Did you know?

  • Sheep were domesticated about 10,000 years ago.

  • Man learned to spin wool somewhere around 3500 B.C.

  • Wool was one of the first products to be traded internationally.  

  • Wool was a factor in the American Revolution: England decreed that American colonists who raised sheep and produced wool were criminals.  Americans passed a law that young people had to learn to spin and weave wool.

  • Today, wool is used in protective gear (military, firefighters), active wear, bedding, insulation, clothing, upholstery, carpets, strawberry production and more.

Here are a few of the most common wooly questions we hear:

How do I get a shearer for my sheep?

One of the most popular membership benefits is access to a skilled shearer. We work closely with a couple of experienced and reputable shearers to provide shearing services across the state in the spring.  

Shearing surveys go out to current members via Facebook, website, email and postal mail, usually in February. The purpose of the survey is to collect information about the number, breed and location of sheep, plus additional contact info. The survey also provides information to help the shepherd prepare for shearing.

A Board Member (currently Dr. Tom Huber) organizes the survey responses and helps coordinate the shearers’ schedule, based on availability, weather, workload and location. This can be a challenging process:  during a warm spring, everyone is anxious to get their sheep sheared NOW. Add in a few storms to slow things down, a couple of farms who did not pen their sheep prior to the shearer’s arrival, an unexpected road detour, and the logistics of geography – the shearers are not going to travel from the coast to the mountains to middle Georgia in one week – and you can see why the coordination is a complex choreography! Once a rough schedule is worked out, Dr. Huber calls the farms to confirm schedule dates and times.

Fortunately, we have highly skilled shearers who are respectful of the sheep and the wool. The cost of shearing is determined each year by the shearers and is based on a travel / set-up fee, plus x$ per sheep. Each farm pays the shearers directly.

Dr. Huber can answer your questions about estimated time, costs, preparation, bagging the fleece and purchasing wool bags.

How do I sell my wool?  and  What’s a wool pool?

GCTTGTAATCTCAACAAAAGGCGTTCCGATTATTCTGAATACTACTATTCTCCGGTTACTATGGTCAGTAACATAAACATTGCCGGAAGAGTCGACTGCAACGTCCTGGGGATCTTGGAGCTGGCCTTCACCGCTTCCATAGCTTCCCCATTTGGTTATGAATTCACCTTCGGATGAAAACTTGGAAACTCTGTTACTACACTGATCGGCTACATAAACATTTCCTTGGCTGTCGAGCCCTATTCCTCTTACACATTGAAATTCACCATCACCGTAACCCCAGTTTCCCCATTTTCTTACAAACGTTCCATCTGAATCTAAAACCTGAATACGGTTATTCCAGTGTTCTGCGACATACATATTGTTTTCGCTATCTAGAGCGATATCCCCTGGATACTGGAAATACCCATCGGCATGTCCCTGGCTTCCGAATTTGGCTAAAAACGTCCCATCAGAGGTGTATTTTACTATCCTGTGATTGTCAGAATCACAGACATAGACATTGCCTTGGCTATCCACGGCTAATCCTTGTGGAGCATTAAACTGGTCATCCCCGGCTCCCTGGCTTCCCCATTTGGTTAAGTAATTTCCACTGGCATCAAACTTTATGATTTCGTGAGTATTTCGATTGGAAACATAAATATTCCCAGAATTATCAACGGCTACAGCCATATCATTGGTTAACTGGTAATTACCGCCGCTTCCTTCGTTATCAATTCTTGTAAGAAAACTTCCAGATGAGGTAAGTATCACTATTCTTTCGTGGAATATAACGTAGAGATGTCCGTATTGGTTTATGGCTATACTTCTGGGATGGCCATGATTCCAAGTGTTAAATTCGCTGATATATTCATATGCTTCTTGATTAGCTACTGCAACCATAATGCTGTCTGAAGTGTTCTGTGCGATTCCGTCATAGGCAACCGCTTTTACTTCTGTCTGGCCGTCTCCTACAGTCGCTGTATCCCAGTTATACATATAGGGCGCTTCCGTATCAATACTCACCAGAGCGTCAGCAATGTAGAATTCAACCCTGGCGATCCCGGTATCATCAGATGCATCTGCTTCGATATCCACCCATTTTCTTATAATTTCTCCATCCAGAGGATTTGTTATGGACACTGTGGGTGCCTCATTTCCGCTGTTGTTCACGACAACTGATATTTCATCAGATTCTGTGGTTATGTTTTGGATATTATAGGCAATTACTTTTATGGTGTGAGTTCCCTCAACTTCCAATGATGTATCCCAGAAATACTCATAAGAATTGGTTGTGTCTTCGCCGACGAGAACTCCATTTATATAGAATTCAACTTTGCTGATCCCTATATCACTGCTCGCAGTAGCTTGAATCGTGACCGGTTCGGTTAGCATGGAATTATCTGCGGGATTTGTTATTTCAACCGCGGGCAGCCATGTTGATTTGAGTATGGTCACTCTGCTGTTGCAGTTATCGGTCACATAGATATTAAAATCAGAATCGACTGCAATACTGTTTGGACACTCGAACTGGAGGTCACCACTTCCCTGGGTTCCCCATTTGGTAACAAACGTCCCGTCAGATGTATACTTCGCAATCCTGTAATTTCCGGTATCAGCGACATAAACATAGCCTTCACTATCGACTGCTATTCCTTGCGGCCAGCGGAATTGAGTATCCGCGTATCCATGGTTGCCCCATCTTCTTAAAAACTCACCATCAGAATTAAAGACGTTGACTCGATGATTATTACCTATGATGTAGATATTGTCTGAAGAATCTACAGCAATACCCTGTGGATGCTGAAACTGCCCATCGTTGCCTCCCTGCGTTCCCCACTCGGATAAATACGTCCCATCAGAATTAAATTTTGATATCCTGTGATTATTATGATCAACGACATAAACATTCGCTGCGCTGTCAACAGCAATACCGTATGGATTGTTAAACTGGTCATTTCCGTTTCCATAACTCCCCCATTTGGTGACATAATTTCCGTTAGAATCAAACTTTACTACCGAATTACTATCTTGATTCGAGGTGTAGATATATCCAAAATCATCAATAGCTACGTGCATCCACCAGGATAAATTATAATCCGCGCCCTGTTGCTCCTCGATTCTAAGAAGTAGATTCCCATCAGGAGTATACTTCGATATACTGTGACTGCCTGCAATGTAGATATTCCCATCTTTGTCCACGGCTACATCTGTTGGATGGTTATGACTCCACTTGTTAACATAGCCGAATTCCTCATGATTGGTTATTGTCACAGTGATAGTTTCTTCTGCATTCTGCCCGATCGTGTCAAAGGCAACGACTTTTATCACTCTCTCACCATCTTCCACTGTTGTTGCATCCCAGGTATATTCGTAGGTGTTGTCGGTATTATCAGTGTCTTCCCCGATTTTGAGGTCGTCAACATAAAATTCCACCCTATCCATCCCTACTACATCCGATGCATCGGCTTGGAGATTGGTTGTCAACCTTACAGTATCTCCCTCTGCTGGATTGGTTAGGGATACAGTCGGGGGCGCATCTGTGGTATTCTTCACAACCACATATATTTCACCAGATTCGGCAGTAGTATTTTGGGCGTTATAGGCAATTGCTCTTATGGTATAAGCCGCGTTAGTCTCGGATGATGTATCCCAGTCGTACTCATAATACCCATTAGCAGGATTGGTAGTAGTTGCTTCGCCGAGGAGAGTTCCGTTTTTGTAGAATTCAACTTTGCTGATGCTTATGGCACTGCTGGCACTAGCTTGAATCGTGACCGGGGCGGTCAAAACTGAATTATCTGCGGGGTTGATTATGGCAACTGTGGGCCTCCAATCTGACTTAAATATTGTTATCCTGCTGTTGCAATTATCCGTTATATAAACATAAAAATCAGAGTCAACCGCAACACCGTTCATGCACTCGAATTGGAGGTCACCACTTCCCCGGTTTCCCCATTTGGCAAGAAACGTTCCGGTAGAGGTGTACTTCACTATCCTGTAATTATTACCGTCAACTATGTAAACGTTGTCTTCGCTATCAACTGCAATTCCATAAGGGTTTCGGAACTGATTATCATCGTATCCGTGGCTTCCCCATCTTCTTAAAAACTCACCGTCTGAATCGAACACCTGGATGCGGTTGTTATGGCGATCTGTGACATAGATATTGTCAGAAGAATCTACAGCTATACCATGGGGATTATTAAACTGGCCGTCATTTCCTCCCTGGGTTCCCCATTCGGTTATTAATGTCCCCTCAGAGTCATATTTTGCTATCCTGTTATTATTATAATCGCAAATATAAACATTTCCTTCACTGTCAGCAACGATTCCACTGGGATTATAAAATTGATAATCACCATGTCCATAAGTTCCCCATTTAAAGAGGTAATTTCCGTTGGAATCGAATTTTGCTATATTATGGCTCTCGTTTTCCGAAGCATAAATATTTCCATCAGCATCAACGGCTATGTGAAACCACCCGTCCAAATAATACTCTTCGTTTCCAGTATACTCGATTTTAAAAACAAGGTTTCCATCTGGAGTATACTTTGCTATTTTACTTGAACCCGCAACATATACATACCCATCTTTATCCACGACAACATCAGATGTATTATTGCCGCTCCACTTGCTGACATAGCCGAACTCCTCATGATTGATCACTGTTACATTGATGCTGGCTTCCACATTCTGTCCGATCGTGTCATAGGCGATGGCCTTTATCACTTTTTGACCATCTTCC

The two most common ways to sell wool in Georgia are through wool pools (individual farms combine their wool with other producers and sell to a third party) or through direct marketing (individuals sell their raw or improved wool directly to customers). Here are two links with helpful information:

International Wool Brochure

Sheep 101.info Wool Marketing

What does ‘skirting’ mean?

To skirt a fleece is to cut away undesirable parts of the fleece: tags, stained wool, sweat locks, etc. In addition to the links above, check out:

Fleece diagrams:

Fleece Segments


Cost implications of skirting:

Skirting Your Fleeces

Video demonstrations:

How to Skirt a Wool Fleece

Skirting a Fleece

I have hair sheep and wool sheep. Why does everyone keep telling me to watch out for “hair contamination”?

Quite simply, hair is not wool. It does not dye like wool, it does not spin or blend like wool, and the presence of hair in a BALE of wool (110+ pounds of wool) can result in the entire bale being discarded. If the bale is from a wool pool, multiple farmers can suffer the financial loss caused by one person’s ignorance or carelessness.

Keep in mind that hair is not the only contaminant. This link provides helpful information.  

Wool Contamination .pdf

Marketing Wool

Wool marketing can be broadly classified into two methods: commodity and direct (or niche).


Wool Show

The Gwinnett County Fair takes place each September. It draws thousands of people from the metro area.  Two highlights of the fair are the Open Class Sheep Show and the Wool Show.


Made With Wool

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"Georgia Sheep and Wool Growers Association" is a 521(a) Farmers Cooperative.
P.O. Box 80632, Athens, GA 30601

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